Reviewed by Vicky Davis, FNP
Written by Our Editorial Team
It’s 2 a.m. and you’re tossing and turning. What’s to blame? Could it be that second cup of coffee you drank a little too late in the afternoon? That evening yoga session you skipped in favor of a chilled-out night at home watching TV? Anxiety about a busy day at work tomorrow?
Or, could it be finasteride — the hair loss medication you started taking a few weeks ago after you spotted a receding hairline in the mirror?
Can finasteride cause insomnia? Like all medications, finasteride can cause adverse effects in a small percentage of men. However, there’s no scientific evidence to suggest that difficulty falling or staying asleep is one of them.
Below, we’ve discussed how finasteride works as a treatment for male pattern baldness as well as the potential side effects it can cause in men.
We’ve also explained why finasteride probably isn’t to blame if you’ve recently begun to develop sleep issues such as insomnia.
Finally, we’ve shared what you can do if you’re affected by sleep disturbances, from changes to your habits and lifestyle to treatments you can discuss with your healthcare provider.
Finasteride is a prescription medication for androgenetic alopecia, also known as male pattern baldness. It’s available as a generic medication and under the brand name Propecia®.
Along with the medication minoxidil, finasteride is the most effective treatment available for male pattern baldness.
Finasteride belongs to a class of medications called 5α-reductase inhibitors. It works by blocking the conversion of testosterone to dihydrotestosterone (DHT), a hormone that can attach to your hair follicles and cause them to become miniaturized.
As your hair follicles undergo miniaturization, the growth phase of each hair shortens, leading to thinner hairs that are eventually unable to break through your scalp.
Finasteride reduces your DHT levels by around 70 percent — enough to either slow down or stop hair loss in most men. Many men who take finasteride even notice improvements in their hair growth in areas such as the hairline and vertex scalp.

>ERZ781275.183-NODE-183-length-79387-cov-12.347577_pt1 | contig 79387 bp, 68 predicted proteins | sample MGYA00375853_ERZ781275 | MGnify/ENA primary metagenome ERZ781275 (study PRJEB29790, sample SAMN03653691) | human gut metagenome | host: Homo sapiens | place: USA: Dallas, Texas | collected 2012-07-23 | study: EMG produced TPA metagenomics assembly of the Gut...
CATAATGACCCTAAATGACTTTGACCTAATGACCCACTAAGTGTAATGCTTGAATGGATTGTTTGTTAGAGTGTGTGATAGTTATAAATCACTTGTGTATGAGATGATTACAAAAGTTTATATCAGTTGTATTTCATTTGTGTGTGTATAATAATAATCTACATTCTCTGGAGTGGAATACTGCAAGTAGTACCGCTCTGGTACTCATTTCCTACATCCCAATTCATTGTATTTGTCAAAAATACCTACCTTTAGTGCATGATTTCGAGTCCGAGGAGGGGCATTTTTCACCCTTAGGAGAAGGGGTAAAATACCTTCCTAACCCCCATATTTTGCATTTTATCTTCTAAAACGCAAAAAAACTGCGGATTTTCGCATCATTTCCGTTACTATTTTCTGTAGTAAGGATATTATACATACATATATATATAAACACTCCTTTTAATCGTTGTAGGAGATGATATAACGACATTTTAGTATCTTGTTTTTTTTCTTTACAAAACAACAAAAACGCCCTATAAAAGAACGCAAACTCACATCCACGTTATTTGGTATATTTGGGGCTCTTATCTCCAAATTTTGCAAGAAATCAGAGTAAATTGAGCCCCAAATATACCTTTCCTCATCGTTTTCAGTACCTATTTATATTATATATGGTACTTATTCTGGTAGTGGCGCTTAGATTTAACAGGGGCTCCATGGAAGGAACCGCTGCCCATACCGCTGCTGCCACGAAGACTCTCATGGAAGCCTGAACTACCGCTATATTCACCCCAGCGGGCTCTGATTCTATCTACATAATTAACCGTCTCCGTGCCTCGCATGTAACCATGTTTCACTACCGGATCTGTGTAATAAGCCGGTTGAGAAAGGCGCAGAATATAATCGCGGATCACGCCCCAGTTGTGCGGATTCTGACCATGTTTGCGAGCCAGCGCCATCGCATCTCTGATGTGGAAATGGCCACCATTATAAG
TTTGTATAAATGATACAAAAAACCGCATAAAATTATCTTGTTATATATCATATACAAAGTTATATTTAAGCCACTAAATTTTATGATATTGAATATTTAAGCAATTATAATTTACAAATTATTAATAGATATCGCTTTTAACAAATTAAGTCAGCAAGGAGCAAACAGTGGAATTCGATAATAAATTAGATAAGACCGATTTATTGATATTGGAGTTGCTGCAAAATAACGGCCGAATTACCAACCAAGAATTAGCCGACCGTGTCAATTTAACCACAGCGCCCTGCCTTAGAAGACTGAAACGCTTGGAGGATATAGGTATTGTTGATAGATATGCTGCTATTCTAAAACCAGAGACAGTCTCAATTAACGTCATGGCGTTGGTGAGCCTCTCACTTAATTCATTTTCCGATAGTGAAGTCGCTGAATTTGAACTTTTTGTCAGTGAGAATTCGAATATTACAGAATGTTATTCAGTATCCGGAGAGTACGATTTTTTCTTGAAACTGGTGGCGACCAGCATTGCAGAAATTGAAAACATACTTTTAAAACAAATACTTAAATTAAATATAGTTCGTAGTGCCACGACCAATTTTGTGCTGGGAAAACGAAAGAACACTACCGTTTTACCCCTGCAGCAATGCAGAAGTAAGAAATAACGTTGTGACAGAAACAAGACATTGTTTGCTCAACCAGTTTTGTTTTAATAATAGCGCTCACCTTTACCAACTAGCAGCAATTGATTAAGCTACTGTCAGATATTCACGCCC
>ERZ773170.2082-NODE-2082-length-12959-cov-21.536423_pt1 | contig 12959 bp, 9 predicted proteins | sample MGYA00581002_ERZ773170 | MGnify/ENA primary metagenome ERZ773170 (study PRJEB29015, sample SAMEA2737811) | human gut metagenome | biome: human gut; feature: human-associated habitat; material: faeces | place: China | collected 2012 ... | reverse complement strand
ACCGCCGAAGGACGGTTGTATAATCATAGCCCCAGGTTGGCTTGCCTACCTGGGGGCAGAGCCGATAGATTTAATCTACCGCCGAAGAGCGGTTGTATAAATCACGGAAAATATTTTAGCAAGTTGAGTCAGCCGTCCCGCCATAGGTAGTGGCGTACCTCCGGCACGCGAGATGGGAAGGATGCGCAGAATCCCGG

Finasteride has been available since the 1990s, meaning we have access to several decades of scientific research on both its positive effects and its adverse side effects.
Like all medications, finasteride can produce certain side effects. The most common side effects of finasteride are sexual side effects, such as:
These side effects can sound alarming. However, it’s important to put them in context. In clinical trials, only 1.8 percent of men who used finasteride reported developing a lower level of interest in sex, compared to 1.3 percent of men who used a placebo treatment.
Similarly, only 1.3 percent of men who used finasteride to treat male pattern hair loss developed erectile dysfunction.
In other words, sexual dysfunction from finasteride is possible, but it’s uncommon. You can find out more about these potential adverse effects in our full guide to finasteride side effects.
So far, none of the large-scale clinical trials conducted on finasteride have found any sleep-related side effects, such as difficulty falling asleep, changes in your sleep patterns or reduced sleep quality.
In other words, no scientific evidence suggests that finasteride will keep you awake at night or cause you to wake up after you’re asleep.
Finasteride works by lowering DHT levels, and no research suggests that reduced DHT levels impact your sleep patterns or risk of severe insomnia.
There’s also no evidence that finasteride works like a stimulant once it’s in your body or that it’s involved in any biological processes that could affect your ability to fall asleep.
Does finasteride make you tired? Research doesn’t suggest that finasteride has any noticeable impact on your need to sleep, meaning it’s also unlikely to make you feel sleepy.
In other words, if you’ve developed insomnia or other sleep issues after starting treatment with finasteride, it’s unlikely that finasteride is the root cause.
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A variety of factors can contribute to poor sleep — from your mental or emotional state to your use of substances such as caffeine, nicotine or tobacco.
You may be more at risk of developing insomnia if you feel stressed, work during the night or on a shift basis, have a lower income, often travel between time zones, have an inactive lifestyle or have a mental health issue such as depression or anxiety.